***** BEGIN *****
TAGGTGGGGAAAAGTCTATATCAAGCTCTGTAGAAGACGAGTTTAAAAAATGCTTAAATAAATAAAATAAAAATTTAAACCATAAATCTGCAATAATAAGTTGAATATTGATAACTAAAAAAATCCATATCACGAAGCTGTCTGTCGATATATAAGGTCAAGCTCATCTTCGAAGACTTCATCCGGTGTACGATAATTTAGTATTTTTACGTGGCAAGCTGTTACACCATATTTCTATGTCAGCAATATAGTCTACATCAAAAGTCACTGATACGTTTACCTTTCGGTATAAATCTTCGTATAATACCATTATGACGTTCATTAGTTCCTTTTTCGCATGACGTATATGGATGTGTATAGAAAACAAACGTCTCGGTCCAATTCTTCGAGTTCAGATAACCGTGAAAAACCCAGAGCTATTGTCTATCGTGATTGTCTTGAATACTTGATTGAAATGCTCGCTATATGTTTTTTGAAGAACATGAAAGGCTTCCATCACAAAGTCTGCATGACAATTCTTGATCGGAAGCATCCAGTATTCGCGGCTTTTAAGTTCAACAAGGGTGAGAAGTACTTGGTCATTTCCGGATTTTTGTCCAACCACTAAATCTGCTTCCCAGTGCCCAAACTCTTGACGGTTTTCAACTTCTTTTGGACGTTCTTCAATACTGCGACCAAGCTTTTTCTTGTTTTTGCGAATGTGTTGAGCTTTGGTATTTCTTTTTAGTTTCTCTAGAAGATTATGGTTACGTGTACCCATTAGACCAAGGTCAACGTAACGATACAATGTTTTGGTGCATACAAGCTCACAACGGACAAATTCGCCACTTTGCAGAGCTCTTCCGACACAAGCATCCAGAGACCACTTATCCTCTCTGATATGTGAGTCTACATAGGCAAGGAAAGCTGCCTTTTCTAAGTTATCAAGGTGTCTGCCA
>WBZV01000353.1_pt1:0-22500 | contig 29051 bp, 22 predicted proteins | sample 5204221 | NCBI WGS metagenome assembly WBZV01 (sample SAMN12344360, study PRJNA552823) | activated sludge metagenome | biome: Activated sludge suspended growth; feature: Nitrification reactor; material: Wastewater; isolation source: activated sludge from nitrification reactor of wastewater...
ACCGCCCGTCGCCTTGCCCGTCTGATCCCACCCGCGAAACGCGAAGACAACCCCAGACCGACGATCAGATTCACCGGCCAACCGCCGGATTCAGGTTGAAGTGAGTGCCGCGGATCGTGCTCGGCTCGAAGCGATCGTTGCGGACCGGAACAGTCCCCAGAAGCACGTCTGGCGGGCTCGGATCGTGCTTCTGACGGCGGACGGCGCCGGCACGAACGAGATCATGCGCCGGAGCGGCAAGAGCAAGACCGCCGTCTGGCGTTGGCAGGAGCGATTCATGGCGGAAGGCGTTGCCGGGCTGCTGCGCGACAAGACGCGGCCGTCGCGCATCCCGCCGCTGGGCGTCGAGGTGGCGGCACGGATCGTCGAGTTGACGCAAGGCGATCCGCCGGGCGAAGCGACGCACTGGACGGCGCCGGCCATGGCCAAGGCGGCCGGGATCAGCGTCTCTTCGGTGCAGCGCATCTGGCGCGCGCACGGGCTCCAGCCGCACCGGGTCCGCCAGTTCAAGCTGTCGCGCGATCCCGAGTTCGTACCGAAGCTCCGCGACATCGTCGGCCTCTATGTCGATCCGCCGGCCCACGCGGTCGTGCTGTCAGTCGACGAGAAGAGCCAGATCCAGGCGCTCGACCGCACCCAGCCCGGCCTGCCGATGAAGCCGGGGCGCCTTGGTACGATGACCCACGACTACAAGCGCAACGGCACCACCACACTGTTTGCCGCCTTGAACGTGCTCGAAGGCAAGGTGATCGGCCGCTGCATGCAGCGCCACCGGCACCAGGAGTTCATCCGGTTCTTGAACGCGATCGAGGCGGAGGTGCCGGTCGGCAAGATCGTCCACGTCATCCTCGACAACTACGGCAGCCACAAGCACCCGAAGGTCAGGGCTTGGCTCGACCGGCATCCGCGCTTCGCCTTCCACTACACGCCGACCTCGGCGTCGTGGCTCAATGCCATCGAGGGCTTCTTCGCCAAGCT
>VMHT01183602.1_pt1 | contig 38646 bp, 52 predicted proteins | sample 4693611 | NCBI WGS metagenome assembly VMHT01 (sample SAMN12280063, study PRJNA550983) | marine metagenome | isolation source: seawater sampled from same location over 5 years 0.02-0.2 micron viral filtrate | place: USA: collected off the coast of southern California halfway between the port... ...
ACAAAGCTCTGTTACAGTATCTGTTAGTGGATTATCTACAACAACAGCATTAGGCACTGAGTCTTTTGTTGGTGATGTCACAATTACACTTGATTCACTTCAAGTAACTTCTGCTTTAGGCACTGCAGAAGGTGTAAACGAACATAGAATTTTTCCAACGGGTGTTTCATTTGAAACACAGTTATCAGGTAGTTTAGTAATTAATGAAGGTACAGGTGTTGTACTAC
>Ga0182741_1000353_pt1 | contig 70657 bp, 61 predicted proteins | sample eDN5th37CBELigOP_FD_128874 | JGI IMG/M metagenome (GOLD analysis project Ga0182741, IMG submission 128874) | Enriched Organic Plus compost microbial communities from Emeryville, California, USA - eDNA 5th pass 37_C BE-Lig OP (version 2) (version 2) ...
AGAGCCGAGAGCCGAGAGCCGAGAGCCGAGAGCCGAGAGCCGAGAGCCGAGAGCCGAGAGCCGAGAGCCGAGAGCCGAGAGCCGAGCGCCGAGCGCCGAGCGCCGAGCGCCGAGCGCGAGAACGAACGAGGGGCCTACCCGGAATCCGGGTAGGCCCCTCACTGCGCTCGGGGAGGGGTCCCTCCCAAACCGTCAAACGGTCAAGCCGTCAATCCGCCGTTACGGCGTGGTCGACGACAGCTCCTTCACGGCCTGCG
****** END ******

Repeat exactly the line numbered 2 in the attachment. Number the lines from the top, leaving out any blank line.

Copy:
>WBZV01000353.1_pt1:0-22500 | contig 29051 bp, 22 predicted proteins | sample 5204221 | NCBI WGS metagenome assembly WBZV01 (sample SAMN12344360, study PRJNA552823) | activated sludge metagenome | biome: Activated sludge suspended growth; feature: Nitrification reactor; material: Wastewater; isolation source: activated sludge from nitrification reactor of wastewater...